When was Clobotics founded?
Clobotics was founded in 2013.
Where is Clobotics's headquarters?
Clobotics's headquarters is located at #1201, No. 88 Changning Road, Changning District.
What is Clobotics's latest funding round?
Clobotics's latest funding round is Series A - V.
How much did Clobotics raise?
Clobotics raised a total of $83.93M.
Who are the investors of Clobotics?
Investors of Clobotics include CDIB Capital International, GP Capital, Langcheng Capital, Sanxia Xintai Fund, CDIB Partners Investment and 10 more.
Who are Clobotics's competitors?
Competitors of Clobotics include Perceptual Robotics, Zeitview, Aerones, SkySpecs, Nearthlab and 7 more.
What products does Clobotics offer?
Clobotics's products include Clobotics IBIS and 1 more.
Who are Clobotics's customers?
Customers of Clobotics include Arth Wind Services.
Compare Clobotics to Competitors
SkySpecs provides infrastructure inspections using unmanned aerial vehicles (UAVs). It automates the inspection, diagnostics, and maintenance of utility-scale wind turbines through the use of an automated drone inspection service and analytics platform. The company has developed a lightweight, modular, and scalable system for general-purpose aerial data collection. It was founded in 2012 and is based in Ann Arbor, Michigan.
Nearthlab develops artificial intelligence (AI) technology for industrial autonomous flying drones. Its artificial intelligence (AI)-powered blade inspection solution combines autonomous drones with a smart analytics platform. It was founded in 2015 and is based in Seoul, South Korea.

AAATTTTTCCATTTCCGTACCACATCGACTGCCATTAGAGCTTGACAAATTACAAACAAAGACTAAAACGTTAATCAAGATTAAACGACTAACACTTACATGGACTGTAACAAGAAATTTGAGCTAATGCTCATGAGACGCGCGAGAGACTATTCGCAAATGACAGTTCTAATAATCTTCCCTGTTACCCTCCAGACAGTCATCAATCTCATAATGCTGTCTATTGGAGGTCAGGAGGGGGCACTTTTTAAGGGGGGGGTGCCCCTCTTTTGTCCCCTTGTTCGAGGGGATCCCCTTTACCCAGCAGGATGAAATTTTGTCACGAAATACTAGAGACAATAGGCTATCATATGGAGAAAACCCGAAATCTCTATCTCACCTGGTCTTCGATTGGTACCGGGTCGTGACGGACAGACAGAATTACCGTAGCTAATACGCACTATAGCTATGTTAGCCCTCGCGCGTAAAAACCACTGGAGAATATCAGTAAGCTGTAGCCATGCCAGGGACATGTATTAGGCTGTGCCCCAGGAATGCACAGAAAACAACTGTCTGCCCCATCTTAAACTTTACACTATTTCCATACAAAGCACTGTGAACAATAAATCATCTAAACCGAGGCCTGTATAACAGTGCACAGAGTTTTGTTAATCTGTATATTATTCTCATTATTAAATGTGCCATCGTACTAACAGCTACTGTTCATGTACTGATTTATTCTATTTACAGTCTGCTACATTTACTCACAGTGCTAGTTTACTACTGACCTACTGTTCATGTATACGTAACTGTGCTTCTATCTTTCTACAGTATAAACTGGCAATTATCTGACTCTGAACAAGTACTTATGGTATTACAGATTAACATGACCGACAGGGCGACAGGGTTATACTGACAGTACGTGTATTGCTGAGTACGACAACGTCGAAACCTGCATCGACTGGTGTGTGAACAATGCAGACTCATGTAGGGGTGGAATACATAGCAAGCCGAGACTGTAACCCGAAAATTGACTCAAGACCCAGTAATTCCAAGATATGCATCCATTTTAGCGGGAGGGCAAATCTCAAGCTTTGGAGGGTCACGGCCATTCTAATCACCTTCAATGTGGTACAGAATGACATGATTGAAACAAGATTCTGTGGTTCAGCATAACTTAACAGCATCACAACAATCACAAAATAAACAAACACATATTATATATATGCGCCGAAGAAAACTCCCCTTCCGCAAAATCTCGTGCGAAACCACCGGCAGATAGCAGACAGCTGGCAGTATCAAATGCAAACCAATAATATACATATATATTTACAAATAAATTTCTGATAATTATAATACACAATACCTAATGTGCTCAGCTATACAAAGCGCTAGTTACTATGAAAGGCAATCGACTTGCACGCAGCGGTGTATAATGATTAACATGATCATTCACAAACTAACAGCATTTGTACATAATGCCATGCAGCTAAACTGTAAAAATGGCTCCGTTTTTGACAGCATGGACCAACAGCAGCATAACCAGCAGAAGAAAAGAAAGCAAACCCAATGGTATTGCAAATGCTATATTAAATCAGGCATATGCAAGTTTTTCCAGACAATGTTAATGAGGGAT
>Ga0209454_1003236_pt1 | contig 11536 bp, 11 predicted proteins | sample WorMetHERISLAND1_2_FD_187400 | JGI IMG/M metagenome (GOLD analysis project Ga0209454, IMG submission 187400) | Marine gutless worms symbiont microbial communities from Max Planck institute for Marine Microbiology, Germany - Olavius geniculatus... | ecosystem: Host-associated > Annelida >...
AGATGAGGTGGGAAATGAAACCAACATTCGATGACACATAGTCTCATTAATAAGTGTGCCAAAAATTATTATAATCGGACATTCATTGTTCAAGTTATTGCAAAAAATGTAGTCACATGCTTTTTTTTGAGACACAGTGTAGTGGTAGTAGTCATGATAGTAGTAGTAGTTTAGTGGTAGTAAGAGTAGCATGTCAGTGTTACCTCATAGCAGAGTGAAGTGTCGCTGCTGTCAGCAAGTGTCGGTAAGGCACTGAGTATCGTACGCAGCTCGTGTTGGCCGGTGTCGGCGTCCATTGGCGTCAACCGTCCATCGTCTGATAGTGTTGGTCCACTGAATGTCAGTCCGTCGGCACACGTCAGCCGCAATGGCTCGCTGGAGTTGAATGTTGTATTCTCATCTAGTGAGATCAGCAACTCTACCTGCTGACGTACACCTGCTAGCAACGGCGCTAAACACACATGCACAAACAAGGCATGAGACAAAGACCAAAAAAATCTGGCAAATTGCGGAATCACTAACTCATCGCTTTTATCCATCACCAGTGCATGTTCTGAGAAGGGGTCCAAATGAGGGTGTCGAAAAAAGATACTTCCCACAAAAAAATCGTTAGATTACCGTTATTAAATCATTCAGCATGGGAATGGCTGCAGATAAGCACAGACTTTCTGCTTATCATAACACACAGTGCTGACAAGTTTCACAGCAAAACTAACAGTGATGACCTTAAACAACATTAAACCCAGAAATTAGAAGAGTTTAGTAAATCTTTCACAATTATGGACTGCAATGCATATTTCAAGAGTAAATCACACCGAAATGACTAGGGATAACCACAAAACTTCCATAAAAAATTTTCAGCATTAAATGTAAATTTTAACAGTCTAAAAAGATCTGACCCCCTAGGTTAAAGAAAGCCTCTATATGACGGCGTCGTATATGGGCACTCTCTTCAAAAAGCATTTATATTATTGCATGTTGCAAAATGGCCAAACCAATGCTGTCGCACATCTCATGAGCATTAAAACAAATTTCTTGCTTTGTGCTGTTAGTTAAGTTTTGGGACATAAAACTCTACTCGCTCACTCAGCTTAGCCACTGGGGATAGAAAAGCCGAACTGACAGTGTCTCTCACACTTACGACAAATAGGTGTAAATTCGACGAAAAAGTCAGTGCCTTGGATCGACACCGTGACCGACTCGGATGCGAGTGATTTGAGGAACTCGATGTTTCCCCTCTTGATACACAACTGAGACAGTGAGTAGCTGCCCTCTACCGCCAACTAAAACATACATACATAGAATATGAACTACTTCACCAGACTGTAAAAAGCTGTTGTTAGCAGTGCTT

Red Mountain Scientific is a drone inspection service provider focused on helping companies manage their turbine or cell tower assets.
Zeitview focuses on the development of advanced inspection software in the energy and infrastructure sectors. The company offers services that include the inspection of energy and infrastructure assets, utilizing artificial intelligence (AI) and machine learning to analyze visual data and provide actionable insights. These services primarily cater to sectors such as solar, wind, property management, telecom, and utilities. Zeitview was formerly known as DroneBase. It was founded in 2014 and is based in Los Angeles, California.
Perceptual Robotics develops drones and computer vision algorithms for the autonomous detection and analysis of faults in infrastructure. Its product includes Dhalion, an autonomous drone for wind turbine inspection offering inspection capabilities from data acquisition to defect identification. The company was founded in 2016 and is based in Bristol, U.K.
Aerones provides robot-enabled wind turbine maintenance and inspections service using industrial drones to clean wind turbines. It offers inspection, cleaning, coating, repair, ice-phobic, offshore, and smart inspection bundle solutions. The company was founded in 2018 and is based in Riga, Latvia.